November 2002
Volume 2, Issue 7
Free
Vision Sciences Society Annual Meeting Abstract  |   November 2002
Reversal of visual hemineglect: Differential influences of deactivating either contralateral posterior parietal cortex or the superior colliculus
Author Affiliations
  • Erin M. Woller
    University of Texas at Dallas, USA
  • Will H. Barnes
    University of Texas at Dallas, USA
  • Bertram R. Payne
    Boston University School of Medicine, USA
  • Stephen G. Lomber
    University of Texas at Dallas, USA
Journal of Vision November 2002, Vol.2, 1. doi:10.1167/2.7.1
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      Erin M. Woller, Will H. Barnes, Bertram R. Payne, Stephen G. Lomber; Reversal of visual hemineglect: Differential influences of deactivating either contralateral posterior parietal cortex or the superior colliculus. Journal of Vision 2002;2(7):1. doi: 10.1167/2.7.1.

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      © ARVO (1962-2015); The Authors (2016-present)

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Abstract

In human subjects, damage of posterior parietal cortex in the right hemisphere often produces a neglect of visual stimuli in the left (contralateral) visual field. Unilateral removal or reversible cooling deactivation of the equivalent region in cats also results in an equally severe contralateral neglect, with the cats unable to report the position of visual stimuli in the contralateral hemifield as assessed by visual orienting. In order to compare the effects of cooling posterior parietal cortex or the superior colliculus in the left hemisphere while posterior parietal cortex of the left hemisphere was deactivated, we implanted cooling loops bilaterally in the posterior middle suprasylvian (pMS) sulcus and over the dorsal surface of the left superior colliculus. As expected, cooling of right pMS sulcal cortex resulted in a profound neglect in the left hemifield with no performance decrease in the right hemifield. Additional deactivation of left pMS sulcal cortex resulted in a restoration of visual orienting performance in the neglected hemifield. Qualitatively, the responses in the restored hemifield were strong, accurate, and indistinguishable from normal. Across the entire visual field, the only positions that maintained decreased performance levels were in the far periphery, bilaterally. Deactivation of the contralateral superior colliculus also resulted in a restoration of visual orienting responses into the neglect hemifield. However, these responses were much weaker and had longer latencies. Furthermore, across also positions in the left hemifield, mean performance levels were only about 50% correct. Therefore, deactivation of the contralateral superior colliculus results in a restoration of visual orienting responses that is both qualitatively and quantitatively inferior to that identified during cooling of the contralateral posterior parietal cortex.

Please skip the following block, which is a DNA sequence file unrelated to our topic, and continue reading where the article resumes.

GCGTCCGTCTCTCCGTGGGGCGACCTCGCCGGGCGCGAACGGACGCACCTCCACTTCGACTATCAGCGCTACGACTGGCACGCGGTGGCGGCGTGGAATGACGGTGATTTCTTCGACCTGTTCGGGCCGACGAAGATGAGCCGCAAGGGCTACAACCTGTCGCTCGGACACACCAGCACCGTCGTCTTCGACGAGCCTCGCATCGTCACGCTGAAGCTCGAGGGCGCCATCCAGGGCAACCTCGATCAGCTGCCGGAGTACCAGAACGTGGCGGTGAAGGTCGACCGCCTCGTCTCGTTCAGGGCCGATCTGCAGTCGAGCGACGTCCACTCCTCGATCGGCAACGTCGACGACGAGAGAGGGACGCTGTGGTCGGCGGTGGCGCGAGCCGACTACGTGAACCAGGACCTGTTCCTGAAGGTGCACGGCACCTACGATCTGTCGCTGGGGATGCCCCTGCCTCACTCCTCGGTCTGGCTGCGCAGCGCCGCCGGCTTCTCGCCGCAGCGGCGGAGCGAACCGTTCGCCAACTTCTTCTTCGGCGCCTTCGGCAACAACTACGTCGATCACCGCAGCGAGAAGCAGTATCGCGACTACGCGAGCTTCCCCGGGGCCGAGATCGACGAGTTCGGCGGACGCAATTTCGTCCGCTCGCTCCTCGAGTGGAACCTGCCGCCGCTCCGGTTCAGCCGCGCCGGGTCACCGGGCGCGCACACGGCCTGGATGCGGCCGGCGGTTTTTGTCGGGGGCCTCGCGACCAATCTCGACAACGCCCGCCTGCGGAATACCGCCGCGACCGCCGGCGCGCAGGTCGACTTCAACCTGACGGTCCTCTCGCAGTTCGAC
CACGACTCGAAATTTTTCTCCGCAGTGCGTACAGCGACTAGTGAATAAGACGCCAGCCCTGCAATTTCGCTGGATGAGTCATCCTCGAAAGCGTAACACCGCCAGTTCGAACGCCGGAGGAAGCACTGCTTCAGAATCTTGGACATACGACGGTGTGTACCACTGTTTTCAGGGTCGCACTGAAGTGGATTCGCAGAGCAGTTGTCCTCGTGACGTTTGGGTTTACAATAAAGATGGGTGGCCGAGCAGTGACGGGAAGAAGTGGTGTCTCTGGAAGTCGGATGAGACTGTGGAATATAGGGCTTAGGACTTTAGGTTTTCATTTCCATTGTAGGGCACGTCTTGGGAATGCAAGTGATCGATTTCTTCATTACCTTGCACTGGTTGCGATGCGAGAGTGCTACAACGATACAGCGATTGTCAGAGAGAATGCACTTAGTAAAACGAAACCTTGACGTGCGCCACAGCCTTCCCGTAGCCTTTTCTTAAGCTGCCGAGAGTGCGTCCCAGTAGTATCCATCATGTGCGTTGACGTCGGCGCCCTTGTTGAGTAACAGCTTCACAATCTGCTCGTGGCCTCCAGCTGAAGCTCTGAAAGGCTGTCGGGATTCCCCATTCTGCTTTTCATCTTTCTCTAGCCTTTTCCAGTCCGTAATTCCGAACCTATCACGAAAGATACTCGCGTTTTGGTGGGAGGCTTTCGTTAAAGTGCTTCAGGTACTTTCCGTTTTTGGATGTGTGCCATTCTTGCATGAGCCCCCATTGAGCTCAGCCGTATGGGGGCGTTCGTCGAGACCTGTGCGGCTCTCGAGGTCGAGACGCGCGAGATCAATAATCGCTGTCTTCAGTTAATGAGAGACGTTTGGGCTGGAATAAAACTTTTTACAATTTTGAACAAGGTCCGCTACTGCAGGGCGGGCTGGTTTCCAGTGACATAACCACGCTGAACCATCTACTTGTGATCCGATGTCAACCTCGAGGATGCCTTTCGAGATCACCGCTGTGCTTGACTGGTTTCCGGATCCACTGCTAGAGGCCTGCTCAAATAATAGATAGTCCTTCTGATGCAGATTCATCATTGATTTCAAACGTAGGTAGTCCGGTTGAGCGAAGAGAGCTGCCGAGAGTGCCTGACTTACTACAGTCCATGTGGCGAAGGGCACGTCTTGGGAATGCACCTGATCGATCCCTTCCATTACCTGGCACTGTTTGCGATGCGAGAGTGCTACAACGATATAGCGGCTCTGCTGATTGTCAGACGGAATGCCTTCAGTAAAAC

Woller, E. M., Barnes, W. H., Payne, B. R., Lomber, S. G.(2002). Reversal of visual hemineglect: Differential influences of deactivating either contralateral posterior parietal cortex or the superior colliculus [Abstract]. Journal of Vision, 2( 7): 1, 1a, http://journalofvision.org/2/7/1/, doi:10.1167/2.7.1. [CrossRef] [PubMed]
Footnotes
 Supported by NSF and NINDS.
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